WHAT ABOUT MY RECORD?
A DWI arrest in Texas gives you 3 records
It is inaccurate to say that I hate everything.
I am strongly in favor of common sense,
common honesty and common decency.
This makes me forever ineligible for public office.
H. L. MENCKEN
People will often ask, “Can you clear my record when this is over?” At first, the question seems simple and lends itself to a simple yes or no answer. Regretfully, as in most areas of the law, the correct answer is “IT DEPENDS”.
Before we talk about clearing your ‘record’, you should know that a DWI arrest in Texas creates THREE separate records:
1. An arrest record, which is maintained by all law enforcement departments including probation and pre-sentence officers. This is the arrest but not conviction record. If the case is dismissed or you are found not guilty at trial an expunction is the remedy to clean up your arrest record.
2. A driving record and if quick action is not taken, you will have a permanent record of your license being suspended for an alcohol offense. It is commonly referred to as your Texas Drivers License History. A dismissal will not help you here. You must have a not guilty verdict to clean your driving record.
3. A court conviction record, the most commonly considered criminal record. The court record cannot be expunged unless you are found not guilty and there are Expunction guidelines that must be met. If you are found guilty of DWI in Texas the record will stay with you the rest of your life. Texas statutes prohibit deferred adjudication in DWI cases so if you are found guilty by plea or trial it never goes away.
Your driving record can be cleared only by requesting a hearing within 15 days of your arrest and winning that hearing—either at the administrative hearing, by appeal at the County Court in the county you were arrested or by a not guilty verdict in criminal trial. After a not guilty verdict you can send DPS a copy of the verdict form and they will remove the administrative suspension from your driving record.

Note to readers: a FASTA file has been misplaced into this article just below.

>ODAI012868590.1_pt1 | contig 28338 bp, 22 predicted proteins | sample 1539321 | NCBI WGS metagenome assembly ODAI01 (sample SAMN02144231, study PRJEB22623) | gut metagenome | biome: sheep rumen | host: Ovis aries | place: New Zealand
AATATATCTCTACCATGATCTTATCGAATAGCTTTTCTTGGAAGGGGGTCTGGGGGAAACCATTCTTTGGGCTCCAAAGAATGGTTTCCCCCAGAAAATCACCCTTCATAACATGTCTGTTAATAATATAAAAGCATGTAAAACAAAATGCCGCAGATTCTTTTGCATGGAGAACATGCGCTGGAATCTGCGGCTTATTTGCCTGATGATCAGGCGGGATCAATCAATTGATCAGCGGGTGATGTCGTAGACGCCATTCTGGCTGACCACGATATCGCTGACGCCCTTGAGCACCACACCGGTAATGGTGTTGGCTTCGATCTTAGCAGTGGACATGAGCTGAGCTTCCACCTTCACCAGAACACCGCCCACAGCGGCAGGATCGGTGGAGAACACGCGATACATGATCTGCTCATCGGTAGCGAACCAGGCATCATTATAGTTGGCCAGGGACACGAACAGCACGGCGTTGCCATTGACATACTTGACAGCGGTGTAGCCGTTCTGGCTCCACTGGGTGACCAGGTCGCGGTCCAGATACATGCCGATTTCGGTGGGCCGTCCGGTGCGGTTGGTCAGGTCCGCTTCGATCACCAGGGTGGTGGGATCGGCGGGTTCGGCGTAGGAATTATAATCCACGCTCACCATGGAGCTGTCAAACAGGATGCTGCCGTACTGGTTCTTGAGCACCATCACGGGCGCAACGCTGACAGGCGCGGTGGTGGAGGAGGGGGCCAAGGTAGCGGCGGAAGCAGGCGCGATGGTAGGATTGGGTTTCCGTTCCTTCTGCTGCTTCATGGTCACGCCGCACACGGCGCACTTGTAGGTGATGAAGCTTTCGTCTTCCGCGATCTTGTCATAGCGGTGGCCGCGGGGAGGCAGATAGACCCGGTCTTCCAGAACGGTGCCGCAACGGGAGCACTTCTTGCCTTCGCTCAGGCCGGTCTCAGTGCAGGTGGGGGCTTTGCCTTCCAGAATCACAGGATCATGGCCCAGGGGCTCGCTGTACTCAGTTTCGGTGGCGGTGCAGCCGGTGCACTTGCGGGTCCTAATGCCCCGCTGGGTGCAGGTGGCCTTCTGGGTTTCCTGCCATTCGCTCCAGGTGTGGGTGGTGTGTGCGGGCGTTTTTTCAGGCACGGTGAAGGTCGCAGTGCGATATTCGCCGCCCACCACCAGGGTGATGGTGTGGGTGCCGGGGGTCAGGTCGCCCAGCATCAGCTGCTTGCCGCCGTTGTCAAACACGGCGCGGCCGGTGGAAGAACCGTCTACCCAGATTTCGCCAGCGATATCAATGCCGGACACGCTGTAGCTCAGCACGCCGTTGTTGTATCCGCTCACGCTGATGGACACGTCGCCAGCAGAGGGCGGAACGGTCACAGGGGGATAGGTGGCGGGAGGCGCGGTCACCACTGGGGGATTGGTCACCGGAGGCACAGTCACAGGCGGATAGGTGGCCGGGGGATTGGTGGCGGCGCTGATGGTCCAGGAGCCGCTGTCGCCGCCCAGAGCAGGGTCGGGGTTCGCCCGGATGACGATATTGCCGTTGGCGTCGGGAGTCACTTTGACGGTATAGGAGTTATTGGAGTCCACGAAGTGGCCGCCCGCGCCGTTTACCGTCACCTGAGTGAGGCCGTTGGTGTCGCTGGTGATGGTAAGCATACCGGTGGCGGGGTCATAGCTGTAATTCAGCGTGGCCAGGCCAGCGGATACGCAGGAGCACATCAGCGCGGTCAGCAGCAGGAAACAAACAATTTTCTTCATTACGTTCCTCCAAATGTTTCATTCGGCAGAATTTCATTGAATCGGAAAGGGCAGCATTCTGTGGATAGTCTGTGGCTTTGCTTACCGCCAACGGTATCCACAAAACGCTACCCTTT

An arrest record can be expunged in certain specific instances. The rules and requirements are tricky. For instance, say you are charged for a misdemeanor, like a DWI. You may be able to obtain an expunction if the charge is dropped. you are released, the charge is no longer pending, there is no final conviction or community supervision, other than for a Class C misdemeanor, and you have no prior felony convictions five years prior to that arrest. Missing anyone of these steps means you cannot receive an expunction.
So why do you want to go through the hassle of getting an expunction? The expunction will prohibit any law enforcement agency from using your expunged records for any reason. There are a number of agencies who will end up having a file with your name on it. Here is an example of the petition and departments involved:
Example of Bexar County Expunction List
You should know that it is possible to clear your record, but there are many variables which may make it difficult to clear all three records. The facts of each case are different and the results may vary. A competent, qualified DWI attorney who knows the minute details of these issues can guide and help you.